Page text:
"You didn't come into this world. You came out of it, like a wave from the ocean.
You are not a stranger here." Alan Watts
Have you thrilled to the sensation of wind in your hair, the sun warming your cheeks, or the touch of cold snowflakes on your skin? Have you been stopped in your tracks at the sight of an urban fox turning the corner of your street or felt your heart jump at the scent of a flower you remember from childhood? Have you ever tasted a wild strawberry? Such experiences remind us we’re alive.
Our DNA contains the history of the Earth and of the stars beyond. No matter how sophisticated we become, we'll always be a part of the planet we live on. We don't have to see the evidence because we know it in our bones.
No matter how urban our lifestyle, how domesticated our day-to-day, an encounter with nature can momentarily stop us in our tracks. This is because, says Wilson, biophilia was genetically encoded inside the earliest humans as we struggled to survive in the wild. We needed to to be able to interpret sounds and smells, know what to do when the weather changed, and find food and shelter at desperate moments. An ability to read the behaviours of the creatures and landscapes around us was crucial to our survival. Being attuned to our surroundings could mean the difference between life and death.
Today, of course, our everyday lives are less dependent upon our physical surroundings, but biophilia remains coded into human memory. It can lie dormant for years until it is suddenly triggered by a signal from our bygone past. An encounter with an animal, a visit to the countryside, even just the scent of a flower on a warm day, can plunge us back into an ancient way of being. And it's not always pleasant - snakes and spiders can provoke biophobia and have the opposite effect! But whichever way it goes, in that moment we sense a glimmer of the wild as we once knew it, and we're reconnected with our ancient selves. But biophilia is not just a sentimental pleasure. Nature is good for you.
Environmental psychologists have developed a rich field of scientific evidence to prove what we already know intuitively – that being close to nature not only makes us feel good, it can also measurably improve our health and wellbeing. Contact with nature can restore energy, alleviate mental fatigue, and enhance attention. It slows your pulse, steadies your heart rate, and soothes a mind racing with stress.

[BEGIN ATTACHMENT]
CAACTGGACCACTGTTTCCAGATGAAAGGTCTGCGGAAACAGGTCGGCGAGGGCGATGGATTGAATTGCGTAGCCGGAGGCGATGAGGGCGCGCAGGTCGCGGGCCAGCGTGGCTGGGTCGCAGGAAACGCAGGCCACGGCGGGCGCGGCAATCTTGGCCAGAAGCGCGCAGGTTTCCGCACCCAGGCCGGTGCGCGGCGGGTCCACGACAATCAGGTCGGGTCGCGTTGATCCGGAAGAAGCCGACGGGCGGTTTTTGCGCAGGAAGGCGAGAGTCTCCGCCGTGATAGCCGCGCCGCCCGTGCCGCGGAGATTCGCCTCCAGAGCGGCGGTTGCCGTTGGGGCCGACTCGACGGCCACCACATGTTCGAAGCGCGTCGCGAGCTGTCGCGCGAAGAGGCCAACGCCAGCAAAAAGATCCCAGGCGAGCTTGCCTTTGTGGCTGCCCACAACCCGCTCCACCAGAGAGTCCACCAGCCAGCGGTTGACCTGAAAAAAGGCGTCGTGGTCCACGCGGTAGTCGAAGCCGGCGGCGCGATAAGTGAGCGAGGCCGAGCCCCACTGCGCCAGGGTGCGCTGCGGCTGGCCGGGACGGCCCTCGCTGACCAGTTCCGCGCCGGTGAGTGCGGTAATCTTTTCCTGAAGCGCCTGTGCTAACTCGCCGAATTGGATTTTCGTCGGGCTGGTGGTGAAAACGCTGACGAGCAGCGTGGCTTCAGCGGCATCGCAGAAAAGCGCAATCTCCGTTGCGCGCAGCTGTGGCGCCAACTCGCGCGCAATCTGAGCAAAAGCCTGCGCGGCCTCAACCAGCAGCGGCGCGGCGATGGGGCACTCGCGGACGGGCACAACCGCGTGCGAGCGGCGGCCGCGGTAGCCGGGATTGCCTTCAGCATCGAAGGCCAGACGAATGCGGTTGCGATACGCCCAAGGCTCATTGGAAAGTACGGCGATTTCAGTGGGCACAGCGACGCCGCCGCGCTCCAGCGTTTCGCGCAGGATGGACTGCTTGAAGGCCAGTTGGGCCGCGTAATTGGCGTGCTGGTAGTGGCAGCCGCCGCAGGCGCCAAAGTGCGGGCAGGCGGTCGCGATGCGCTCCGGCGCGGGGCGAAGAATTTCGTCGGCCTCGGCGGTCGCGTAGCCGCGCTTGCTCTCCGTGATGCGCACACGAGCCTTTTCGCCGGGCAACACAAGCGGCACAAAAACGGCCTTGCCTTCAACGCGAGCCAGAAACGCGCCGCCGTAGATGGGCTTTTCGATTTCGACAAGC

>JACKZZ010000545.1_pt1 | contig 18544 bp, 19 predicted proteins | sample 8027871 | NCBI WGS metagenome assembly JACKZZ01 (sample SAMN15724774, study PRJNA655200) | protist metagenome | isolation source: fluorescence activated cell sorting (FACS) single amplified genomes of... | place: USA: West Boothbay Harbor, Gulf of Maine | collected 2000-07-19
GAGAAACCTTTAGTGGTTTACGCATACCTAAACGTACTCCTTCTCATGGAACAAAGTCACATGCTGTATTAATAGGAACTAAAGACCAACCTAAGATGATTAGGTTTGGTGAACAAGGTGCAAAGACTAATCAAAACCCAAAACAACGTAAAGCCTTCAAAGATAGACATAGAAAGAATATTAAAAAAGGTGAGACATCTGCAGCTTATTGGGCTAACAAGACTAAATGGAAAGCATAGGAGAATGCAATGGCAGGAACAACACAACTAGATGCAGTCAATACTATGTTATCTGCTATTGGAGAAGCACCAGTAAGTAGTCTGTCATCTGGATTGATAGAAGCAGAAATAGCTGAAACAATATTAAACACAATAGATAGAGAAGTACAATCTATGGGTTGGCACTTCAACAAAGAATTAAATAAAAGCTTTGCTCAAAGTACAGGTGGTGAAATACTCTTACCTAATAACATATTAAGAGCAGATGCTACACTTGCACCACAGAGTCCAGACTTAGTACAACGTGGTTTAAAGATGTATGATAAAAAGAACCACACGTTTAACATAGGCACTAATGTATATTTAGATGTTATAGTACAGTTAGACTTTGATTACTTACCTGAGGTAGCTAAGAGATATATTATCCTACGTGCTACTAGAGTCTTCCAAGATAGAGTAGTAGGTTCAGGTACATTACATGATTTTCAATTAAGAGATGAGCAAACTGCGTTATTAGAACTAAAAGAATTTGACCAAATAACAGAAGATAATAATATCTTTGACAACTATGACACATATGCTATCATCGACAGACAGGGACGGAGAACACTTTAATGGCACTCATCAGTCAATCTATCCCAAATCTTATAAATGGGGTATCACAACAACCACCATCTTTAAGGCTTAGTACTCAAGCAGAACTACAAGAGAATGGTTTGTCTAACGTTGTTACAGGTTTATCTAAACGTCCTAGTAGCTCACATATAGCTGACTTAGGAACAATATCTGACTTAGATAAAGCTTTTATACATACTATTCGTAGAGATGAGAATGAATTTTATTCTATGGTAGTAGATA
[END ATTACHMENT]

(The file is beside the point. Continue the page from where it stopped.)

A famous hospital study by R.S. Ulrich found that patients who could see trees through the window as they lay in bed recovered faster and better than those whose only view was of a brick wall. A few years later, psychologists Rachel and Stephen Kaplan conducted experiments showing that contact with nature improves health, strength and wellbeing, and even helps you concentrate better. Since then, many other studies in schools, offices, and prisons have found similar results.
So it’s not surprising that in today’s busy and stressed-out world, we still feel drawn to green views and blue horizons. But most of the earlier studies were conducted with adults. Does it work the same for children?
Numerous other studies have returned the same kinds of results, and in recent years the benefits of connecting kids to nature have become increasingly recognised. In 2012, The National Trust published ‘Natural Childhood’, an investigation by naturalist and TV presenter Stephen Moss into the lives of Britain’s children and their lack of engagement with nature. It includes evidence from experts like child psychologist Aric Sigman who, describing what he calls the ‘countryside effect’, reported that children exposed to nature scored higher on concentration and self-discipline; improved their awareness, reasoning and observational skills; did better in reading, writing, maths, science and social studies; were better at working in teams; and showed improved behaviour overall.
Much of the debate around the importance of connecting children to nature was sparked by author Richard Louv, whose 2010 book ‘Last Child in the Woods’ attracted the attention of thousands of parents, teachers, and environmentalists. His latest book, ‘Vitamin N: The Essential Guide to a Nature-Rich Life’, is a collection of 500 nature-focused activities for families which makes an ideal companion to the The Kids’ Nature Shop range of products.
As Richard Louv has said,
“Time in nature is not leisure time; it’s an essential investment in our children's health
(and also, by the way, in our own).”
Kaplan, R. and S. Kaplan. The Experience of Nature. Cambridge: Cambridge University Press, 1989.
Louv, Richard. Last Child in the Woods. London: Atlantic Books, 2005.
Louv, Richard. Vitamin N. London: Atlantic Books, 2016.
Moss, Stephen. Natural Childhood. National Trust, 2012.
Ulrich, R. S. ‘Aesthetic and affective response to natural environment’. In Behavior and the Natural Environment (Vol. 6), by I. Altman and J. F. Wohlwill (eds), 85–125. NewYork: Plenum, 1983.
Wells, Nancy M. At Home With Nature: Effects of “Greenness” on Children’s Cognitive Functioning. ENVIRONMENT AND BEHAVIOR, Vol. 32 No. 6, November 2000 775-795.
Wilson, Edward O. Biophilia. Cambridge: Harvard University Press, 1984.